I was recently in Glasgow and despite it being August, perpetual and ferocious rain, which was swelling the river Kelvin at an alarming rate caused me to scurry into Kelvingrove Art Gallery. It is one of those high Victoria reddish buildings that are scattered around Glasgow with a sturdy solemnity. I think they have the function of stopping the city being washed away. I am being a bit mean, partly because getting soaked gave me a cold but it is a good gallery and worth a visit in its own right.
So lets get cracking. There is a non-part of the museum which includes dinosaurs, social history etc but the bit I enjoyed most was the pre-history part. Stone axes and so on. However onto the art. There is a fair collection of paintings by John Pringle. There was a particularly good selection of oil sketches in a glass case but the reflection off the glass rather ruined the picture. They were very interesting to see. Of the other paintings on display this one on the top left, the River Saint-Gertrude. It is charming. Charming can be something that some people use as damning with feint praise but I think it is difficult to make something charming. I like my river scenes and the sky and the river are excellent. I like the way he uses horizontal strokes of paint for the water, giving a different texture to the surface of the water. I am coming increasingly to the view that landscapes need a figure to make them really work, context and interest. Not all the time obviously but certainly the figure in this painting gives an idea of scale.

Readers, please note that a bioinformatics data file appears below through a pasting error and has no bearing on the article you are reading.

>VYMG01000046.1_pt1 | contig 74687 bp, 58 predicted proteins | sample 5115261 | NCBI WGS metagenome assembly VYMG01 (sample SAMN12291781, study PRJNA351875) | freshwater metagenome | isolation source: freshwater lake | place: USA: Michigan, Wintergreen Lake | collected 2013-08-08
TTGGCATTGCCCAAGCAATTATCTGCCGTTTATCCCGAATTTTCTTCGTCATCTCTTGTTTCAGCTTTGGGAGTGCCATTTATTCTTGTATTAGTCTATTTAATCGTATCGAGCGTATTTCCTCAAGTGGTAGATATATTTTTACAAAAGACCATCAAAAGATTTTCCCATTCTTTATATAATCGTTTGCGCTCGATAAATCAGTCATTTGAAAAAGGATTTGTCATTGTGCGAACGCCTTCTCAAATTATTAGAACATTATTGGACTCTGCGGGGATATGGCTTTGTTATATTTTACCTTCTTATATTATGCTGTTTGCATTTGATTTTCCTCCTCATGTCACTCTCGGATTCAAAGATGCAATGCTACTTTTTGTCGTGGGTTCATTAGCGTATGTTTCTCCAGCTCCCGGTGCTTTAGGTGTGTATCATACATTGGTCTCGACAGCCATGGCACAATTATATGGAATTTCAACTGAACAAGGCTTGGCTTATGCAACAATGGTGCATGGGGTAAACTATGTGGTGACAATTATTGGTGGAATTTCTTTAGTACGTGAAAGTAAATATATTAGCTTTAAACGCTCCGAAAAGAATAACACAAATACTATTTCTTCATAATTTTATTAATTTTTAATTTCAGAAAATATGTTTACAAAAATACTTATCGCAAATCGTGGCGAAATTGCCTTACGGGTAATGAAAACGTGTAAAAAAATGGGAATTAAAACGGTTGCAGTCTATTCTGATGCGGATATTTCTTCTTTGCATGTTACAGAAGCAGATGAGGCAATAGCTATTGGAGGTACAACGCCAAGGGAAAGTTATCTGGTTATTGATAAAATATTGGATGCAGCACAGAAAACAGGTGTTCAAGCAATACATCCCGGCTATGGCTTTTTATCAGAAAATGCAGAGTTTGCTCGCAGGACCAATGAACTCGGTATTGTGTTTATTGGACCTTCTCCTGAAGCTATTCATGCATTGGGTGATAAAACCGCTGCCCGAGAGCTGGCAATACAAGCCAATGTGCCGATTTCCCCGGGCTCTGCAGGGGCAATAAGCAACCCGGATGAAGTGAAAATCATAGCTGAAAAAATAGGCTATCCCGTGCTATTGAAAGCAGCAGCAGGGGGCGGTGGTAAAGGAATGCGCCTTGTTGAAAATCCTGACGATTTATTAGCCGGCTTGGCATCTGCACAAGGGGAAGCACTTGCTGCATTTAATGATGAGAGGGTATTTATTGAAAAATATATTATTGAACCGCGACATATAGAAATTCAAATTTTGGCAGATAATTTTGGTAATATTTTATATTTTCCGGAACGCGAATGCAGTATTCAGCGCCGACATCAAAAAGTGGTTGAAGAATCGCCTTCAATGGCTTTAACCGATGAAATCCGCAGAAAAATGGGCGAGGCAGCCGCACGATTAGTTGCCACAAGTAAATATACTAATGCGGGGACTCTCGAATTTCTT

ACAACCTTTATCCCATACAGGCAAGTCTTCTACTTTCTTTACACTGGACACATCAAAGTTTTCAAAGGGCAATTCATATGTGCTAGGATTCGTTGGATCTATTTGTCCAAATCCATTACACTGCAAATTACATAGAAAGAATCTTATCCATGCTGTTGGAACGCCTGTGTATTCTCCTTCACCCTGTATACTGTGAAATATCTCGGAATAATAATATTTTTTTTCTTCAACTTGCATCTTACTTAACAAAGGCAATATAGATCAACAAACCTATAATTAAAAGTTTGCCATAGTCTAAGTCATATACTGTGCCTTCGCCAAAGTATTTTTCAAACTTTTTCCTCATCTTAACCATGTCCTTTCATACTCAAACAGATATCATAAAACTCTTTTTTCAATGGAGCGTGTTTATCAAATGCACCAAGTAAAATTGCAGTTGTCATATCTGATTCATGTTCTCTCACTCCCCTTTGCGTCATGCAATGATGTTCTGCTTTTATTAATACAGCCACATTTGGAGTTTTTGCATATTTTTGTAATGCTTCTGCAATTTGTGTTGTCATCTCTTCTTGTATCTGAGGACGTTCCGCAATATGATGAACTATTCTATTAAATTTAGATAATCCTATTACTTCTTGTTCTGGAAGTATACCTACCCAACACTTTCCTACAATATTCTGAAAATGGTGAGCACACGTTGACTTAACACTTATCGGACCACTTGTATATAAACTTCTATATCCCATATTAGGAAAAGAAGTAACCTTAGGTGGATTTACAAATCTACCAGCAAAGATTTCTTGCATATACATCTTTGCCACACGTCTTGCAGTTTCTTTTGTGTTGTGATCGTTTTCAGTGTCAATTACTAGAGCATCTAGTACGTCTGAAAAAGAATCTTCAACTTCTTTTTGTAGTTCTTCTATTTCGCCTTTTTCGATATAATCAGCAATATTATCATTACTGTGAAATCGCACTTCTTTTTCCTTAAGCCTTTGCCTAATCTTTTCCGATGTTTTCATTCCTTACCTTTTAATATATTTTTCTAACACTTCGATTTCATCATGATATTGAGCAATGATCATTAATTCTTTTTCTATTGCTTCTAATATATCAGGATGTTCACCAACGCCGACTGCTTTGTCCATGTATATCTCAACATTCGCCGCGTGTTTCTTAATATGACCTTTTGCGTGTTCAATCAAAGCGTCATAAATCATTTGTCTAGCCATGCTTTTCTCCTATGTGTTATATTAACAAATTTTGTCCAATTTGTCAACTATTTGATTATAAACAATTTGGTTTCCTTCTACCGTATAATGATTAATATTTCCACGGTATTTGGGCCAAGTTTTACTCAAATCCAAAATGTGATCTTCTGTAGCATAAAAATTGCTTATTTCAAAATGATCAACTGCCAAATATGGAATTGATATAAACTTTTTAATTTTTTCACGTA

There were a couple of Lowry's on display and I will show you both of them but the first of them (above right) is extraordinary. I have never seen a Lowry without figures, without buildings before. It is just an empty seascape but I love it. Empty and mesmeric. It must have been difficult to overcome the urge to add something to it. The receding dark tones gives a great sense of perspective to the piece.
Constable and Turner sit next to each other in this gallery, the dark super detail and moodyness of Constable landscape and sky, a real autumnal scene. Then sitting next to it the golden light of a Turner ethrealness, a real summer view.
Portraiture now an a symphony in red and gold, firstly mainly red with an actually iconic Rossetti painting (above left) showing his classic red headed, ice maiden. Gold wall, gold frame, golden backdrop making the reds of the hair and shawl stand out from the backdrop. full of symbolism with all those flowers.
Then more red than gold, is Wyndham Lewis' wife Froanna (above right). I really like it when artists riff on one colour, as Lewis has done here with red, all different shades of red. She doesn't look very happy though does she? A feeling that is emphasised by the distorted slightly twisted figure. There make a great pair these two paintings and credit to the curators for putting them next to each other.
Buildings now and a Lowry and more what we come to think of as a Lowry (above left) a scampering of figures. The painting is called VE days and bunting scores across between the streets. There is never any greenery in Lowry paintings, it is all people and buildings, these odd perspectives and those very recognisable figures.
The other one I have failed to record either the name of the painting or the painter but I really like it. It is a large apartment block (above right). There are lots of buildings like this in Glasgow and it has an architectural drawing or painting. In a number of the rooms are different scenes from just solitary cats to a fat man holding court at a party. I like the fact that it is set in winter too.